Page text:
Asteroid impacts have pummeled Earth over its 4.5-billion-year history, and some have been responsible for global extinctions like the demise of the dinosaurs roughly 66 million years ago. But the planet bears the scars of only a few hundred of these impacts because of weathering processes like erosion.
Now, using ice-penetrating radar measurements, researchers have detected an enormous impact crater that’s well preserved under nearly a kilometer of glacial ice in northwestern Greenland. Through analysis of crater size and sediments from the crater, they estimate that the asteroid that slammed into Earth was more than a kilometer in diameter, composed mainly of iron. This discovery suggests that Earth may harbor more signs of its tumultuous history beneath its glaciers and ice sheets.
A Weird Depression
Mark Fahnestock, a glaciologist at the University of Alaska Fairbanks, and his colleagues didn’t set out to find an asteroid impact. They were using archival measurements of the Greenland Ice Sheet to study its ice flows and underlying bedrock. But when a group of Danish researchers noticed a circular depression in the bedrock at the northwest edge of the ice sheet, under Hiawatha Glacier, their curiosity was piqued.
“There are only a few ways you can get a closed depression,” said Fahnestock. “A river can’t do it.” One likely culprit was an asteroid impact, and it just so happened that some of the Danish researchers worked at the Natural History Museum of Denmark of the University of Copenhagen, which houses a collection of iron meteorites from Greenland. The hunt was on.
By May 2016, the researchers had secured support from a private foundation to fund a series of flights over the mysterious depression in Hiawatha Glacier. Flying at an altitude of just 350 meters in a converted DC-3 plane, the researchers used ice-penetrating radar to accurately map the layers of ice and rock beneath Hiawatha Glacier. The data clearly revealed a circular depression roughly 31 kilometers in diameter with an elevated rim and an uplifted area near its center, geometry characteristic of an impact crater.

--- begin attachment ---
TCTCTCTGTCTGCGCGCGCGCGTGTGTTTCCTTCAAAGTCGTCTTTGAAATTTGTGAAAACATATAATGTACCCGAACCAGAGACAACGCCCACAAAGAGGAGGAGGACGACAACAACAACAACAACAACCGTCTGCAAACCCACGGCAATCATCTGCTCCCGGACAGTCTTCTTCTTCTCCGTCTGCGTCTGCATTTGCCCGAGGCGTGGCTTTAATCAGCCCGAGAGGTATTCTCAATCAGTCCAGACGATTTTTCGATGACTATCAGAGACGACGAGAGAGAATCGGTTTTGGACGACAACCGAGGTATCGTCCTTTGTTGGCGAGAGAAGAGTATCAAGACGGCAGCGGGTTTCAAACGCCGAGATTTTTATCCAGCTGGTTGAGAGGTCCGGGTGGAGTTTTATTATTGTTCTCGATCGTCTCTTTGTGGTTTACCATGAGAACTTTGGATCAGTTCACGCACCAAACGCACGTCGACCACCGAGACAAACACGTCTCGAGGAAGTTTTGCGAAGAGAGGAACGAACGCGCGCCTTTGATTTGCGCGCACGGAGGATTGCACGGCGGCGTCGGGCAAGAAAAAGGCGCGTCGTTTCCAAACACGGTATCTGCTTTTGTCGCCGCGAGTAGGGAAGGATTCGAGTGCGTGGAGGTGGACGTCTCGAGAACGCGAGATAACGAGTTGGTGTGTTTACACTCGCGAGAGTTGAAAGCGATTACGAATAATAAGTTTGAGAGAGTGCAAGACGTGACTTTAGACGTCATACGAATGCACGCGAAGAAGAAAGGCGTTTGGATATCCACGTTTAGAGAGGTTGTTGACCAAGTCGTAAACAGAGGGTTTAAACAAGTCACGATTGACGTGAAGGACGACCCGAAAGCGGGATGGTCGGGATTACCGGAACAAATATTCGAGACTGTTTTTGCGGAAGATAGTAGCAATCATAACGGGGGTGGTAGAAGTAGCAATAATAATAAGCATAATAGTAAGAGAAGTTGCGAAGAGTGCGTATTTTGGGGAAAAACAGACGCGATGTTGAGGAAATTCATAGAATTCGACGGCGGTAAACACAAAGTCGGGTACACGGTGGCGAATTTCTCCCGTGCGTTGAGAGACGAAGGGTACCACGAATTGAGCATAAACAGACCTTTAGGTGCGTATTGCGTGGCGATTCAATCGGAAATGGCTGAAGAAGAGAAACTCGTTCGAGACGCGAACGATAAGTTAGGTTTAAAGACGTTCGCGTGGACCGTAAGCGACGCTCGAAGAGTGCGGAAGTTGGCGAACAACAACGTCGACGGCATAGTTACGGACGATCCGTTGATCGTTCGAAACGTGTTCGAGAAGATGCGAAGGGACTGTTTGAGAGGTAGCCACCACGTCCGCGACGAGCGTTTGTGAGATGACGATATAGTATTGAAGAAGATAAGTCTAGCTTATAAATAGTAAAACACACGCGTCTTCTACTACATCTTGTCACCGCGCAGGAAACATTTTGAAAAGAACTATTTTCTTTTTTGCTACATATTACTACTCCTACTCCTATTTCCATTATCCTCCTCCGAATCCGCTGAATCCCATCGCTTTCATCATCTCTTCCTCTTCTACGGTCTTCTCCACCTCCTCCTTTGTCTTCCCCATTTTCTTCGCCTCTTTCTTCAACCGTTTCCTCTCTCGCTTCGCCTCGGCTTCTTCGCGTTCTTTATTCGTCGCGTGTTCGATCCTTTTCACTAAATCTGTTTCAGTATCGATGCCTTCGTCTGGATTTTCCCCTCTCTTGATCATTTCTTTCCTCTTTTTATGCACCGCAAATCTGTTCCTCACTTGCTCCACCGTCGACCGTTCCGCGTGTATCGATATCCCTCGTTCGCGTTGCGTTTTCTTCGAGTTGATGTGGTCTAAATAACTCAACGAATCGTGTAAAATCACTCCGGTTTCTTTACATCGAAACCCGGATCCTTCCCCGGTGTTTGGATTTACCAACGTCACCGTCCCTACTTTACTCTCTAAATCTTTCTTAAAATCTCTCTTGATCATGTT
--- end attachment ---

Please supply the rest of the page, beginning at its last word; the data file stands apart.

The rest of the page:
Shocked Grains and Gold
To better constrain whether this depression was truly caused by an asteroid impact, Fahnestock and his colleagues collected sandy sediments that had drained out from underneath Hiawatha Glacier. Back in the laboratory, the scientists found that some of the quartz grains in the sediments showed evidence that a high-pressure shock wave had passed through the rocks.
“It’s diagnostic of an impact,” said Fahnestock. Along with the shocked quartz grains, the scientists also found elevated levels of elements like nickel, cobalt, chromium, and gold, an elemental signature indicative of an iron meteorite.
This crater, if confirmed, will be the 25th largest crater on Earth according to the Earth Impact Database, the team wrote in their paper, which was published last week in Science Advances. On the basis of its size, the researchers estimated that the asteroid that created this crater was about 1.5 kilometers in diameter. For comparison, it’s been calculated that the asteroid that felled the dinosaurs and created the Chicxulub crater in the Yucatán Peninsula was roughly 10 kilometers in diameter.